It was 1928. Seatbelts hadn’t been invented yet.
They crossed the river and little Mark was interested to see a couple of young men sharing a picnic lunch beside the gently-flowing water near the road.
Their car passed the young men and started to climb the hill.
And that’s where it stopped.
The car, I mean.
His mother slammed on the brakes to keep the vehicle from rolling backwards and sent her young son back to the two young men to elicit aid.
Putting his own spin on things, little Mark, sure that his mother was in dire circumstance and picturing all sorts of disasters if the car rolled backward on the road, fairly flew to get help.
Almost incoherent in his appeal, he finally managed to convey the gravity of the situation and said aid was immediately procured. (Ooh! What big words I’m using today!)
The young men hurried to the rescue.
Within seconds of their arrival, they ascertained that the engine was being starved of fuel.
Now, a little background. The elderly car which little Mark and his mother were driving had its gas tank up front, under the windshield. Perfectly situated to gravity feed fuel to the engine, but not really the best position for safety.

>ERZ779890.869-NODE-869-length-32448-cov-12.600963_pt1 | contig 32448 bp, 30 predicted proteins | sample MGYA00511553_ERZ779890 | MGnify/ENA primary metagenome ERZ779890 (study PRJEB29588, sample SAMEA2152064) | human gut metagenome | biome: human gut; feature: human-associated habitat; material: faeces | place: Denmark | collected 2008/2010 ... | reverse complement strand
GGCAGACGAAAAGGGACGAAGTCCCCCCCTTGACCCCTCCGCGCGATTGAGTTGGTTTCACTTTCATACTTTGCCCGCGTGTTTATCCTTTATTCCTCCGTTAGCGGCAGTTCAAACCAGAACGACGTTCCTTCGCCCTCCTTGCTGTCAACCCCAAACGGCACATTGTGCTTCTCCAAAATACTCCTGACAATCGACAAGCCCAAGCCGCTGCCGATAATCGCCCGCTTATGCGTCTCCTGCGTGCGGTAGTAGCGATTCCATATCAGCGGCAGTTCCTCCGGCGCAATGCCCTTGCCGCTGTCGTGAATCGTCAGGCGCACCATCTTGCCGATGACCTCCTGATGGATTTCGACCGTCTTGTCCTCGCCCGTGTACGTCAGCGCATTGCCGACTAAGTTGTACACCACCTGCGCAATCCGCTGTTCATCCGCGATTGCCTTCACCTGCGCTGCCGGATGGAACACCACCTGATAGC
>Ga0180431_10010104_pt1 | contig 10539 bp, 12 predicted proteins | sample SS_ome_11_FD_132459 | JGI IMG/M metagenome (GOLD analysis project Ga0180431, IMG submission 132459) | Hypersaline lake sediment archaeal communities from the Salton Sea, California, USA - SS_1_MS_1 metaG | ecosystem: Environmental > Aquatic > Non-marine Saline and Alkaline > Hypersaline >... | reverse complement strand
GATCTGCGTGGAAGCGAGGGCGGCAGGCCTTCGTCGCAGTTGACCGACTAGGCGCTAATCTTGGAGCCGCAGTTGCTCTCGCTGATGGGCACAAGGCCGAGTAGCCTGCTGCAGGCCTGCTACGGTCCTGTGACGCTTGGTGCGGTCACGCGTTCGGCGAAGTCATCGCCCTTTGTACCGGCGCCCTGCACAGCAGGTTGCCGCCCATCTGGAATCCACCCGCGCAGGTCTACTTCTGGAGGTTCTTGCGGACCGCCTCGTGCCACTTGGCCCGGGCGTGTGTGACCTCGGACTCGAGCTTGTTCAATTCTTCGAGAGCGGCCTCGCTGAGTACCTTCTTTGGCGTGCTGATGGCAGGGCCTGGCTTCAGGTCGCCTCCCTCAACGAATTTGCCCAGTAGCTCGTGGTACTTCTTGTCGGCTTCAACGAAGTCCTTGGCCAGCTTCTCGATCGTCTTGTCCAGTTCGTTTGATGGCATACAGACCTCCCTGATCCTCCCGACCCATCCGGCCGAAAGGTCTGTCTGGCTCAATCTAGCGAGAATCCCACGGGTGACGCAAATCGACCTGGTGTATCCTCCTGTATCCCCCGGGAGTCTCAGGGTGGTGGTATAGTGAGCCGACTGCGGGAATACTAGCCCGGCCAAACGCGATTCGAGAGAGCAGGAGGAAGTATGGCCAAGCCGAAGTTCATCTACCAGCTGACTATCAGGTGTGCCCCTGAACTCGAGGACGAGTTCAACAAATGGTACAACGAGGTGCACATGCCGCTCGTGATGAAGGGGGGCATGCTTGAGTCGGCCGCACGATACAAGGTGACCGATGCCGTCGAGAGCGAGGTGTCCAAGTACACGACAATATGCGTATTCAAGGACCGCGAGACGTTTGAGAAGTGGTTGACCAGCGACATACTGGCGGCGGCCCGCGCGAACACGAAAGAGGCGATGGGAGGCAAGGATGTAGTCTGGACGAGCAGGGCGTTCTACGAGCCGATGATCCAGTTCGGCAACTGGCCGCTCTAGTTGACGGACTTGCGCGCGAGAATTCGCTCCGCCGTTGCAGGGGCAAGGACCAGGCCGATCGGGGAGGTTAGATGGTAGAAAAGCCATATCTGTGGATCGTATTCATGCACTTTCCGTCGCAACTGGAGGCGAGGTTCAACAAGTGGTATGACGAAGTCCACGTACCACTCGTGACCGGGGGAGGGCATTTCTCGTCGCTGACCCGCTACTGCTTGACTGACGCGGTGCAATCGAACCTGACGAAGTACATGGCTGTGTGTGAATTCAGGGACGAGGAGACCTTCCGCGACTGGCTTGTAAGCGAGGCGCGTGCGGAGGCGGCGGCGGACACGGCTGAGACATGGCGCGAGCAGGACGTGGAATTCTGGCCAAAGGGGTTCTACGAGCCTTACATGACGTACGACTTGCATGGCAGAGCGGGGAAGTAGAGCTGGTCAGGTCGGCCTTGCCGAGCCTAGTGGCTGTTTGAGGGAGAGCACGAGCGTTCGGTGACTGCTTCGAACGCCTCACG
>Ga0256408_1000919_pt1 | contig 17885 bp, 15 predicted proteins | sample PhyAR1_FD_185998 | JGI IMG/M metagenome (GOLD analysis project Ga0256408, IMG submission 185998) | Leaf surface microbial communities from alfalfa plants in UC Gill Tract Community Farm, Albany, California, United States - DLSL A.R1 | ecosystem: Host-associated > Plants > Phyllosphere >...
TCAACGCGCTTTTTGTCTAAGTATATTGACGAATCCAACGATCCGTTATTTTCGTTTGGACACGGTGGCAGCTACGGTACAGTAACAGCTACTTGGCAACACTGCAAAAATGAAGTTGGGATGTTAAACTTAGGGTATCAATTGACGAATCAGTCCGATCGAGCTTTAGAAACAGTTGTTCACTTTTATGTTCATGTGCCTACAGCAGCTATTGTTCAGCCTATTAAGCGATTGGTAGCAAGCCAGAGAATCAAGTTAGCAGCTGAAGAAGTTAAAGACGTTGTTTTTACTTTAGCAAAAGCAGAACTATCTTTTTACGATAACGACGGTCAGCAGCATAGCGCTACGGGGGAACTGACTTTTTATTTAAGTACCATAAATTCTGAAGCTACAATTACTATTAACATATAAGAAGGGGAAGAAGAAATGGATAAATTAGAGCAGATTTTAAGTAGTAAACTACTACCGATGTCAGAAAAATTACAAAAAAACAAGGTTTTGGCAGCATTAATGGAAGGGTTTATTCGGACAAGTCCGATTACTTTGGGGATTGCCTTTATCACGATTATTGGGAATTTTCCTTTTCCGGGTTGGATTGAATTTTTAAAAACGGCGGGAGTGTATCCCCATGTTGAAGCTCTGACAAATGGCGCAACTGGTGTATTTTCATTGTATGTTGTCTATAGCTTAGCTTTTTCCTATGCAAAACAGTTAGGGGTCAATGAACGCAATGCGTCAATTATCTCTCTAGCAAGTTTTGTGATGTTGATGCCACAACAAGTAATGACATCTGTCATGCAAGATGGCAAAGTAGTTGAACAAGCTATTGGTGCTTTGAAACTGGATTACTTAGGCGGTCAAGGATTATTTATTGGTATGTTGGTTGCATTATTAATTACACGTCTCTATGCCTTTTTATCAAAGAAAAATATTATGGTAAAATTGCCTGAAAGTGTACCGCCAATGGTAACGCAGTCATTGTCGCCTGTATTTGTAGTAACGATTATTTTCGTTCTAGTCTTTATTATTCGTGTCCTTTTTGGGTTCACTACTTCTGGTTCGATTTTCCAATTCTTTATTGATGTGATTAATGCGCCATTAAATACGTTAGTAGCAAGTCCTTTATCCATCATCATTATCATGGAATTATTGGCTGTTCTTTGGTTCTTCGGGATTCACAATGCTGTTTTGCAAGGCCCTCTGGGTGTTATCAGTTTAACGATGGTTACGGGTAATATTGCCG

Or, as it turns out, for a little boy’s inquisitive fingers.
The gas line snaked down to the floor and from there to the engine. And, somewhere on that line, was a little pet valve.
That turned easily.
Back to my story . . .
One of the young men followed the line with his eyes. “Hey! The valve’s been shut off!” He immediately effected ‘repairs’. “I wonder how that could have happened?”
Mark's mother’s eyes went to her small son, who had suddenly become very, very quiet.
The young men started the car and the trips to and from were accomplished without further incident.
My point is this: All right, nothing was actually ‘damaged’ in this story. And repairs were minimal and complete. But you have to admit it’s proof that my dad and cars have a history. And that he has done things that caused some automobile – and driver – grief.
It’s a leap, but it’s all I have.
I’m taking it.

Sunday, December 14, 2014

Making Beds

Okay, that's not me, it's my little brother, Blair.
But that is one of the beds.
Picture me in it . . .

I have just realized that Mom was infinitely more patient than I am.

It's a bit of a painful discovery.
A moment of silence, please.

Now I will explain . . .
When I was four, I used to follow Mom around as she went through her morning routine.
This was before she really expected me to be of much help.
Though I did try.
I should mention, here, that about the time I became a valuable helper, I no longer wanted to follow Mom around.
Oh, the irony.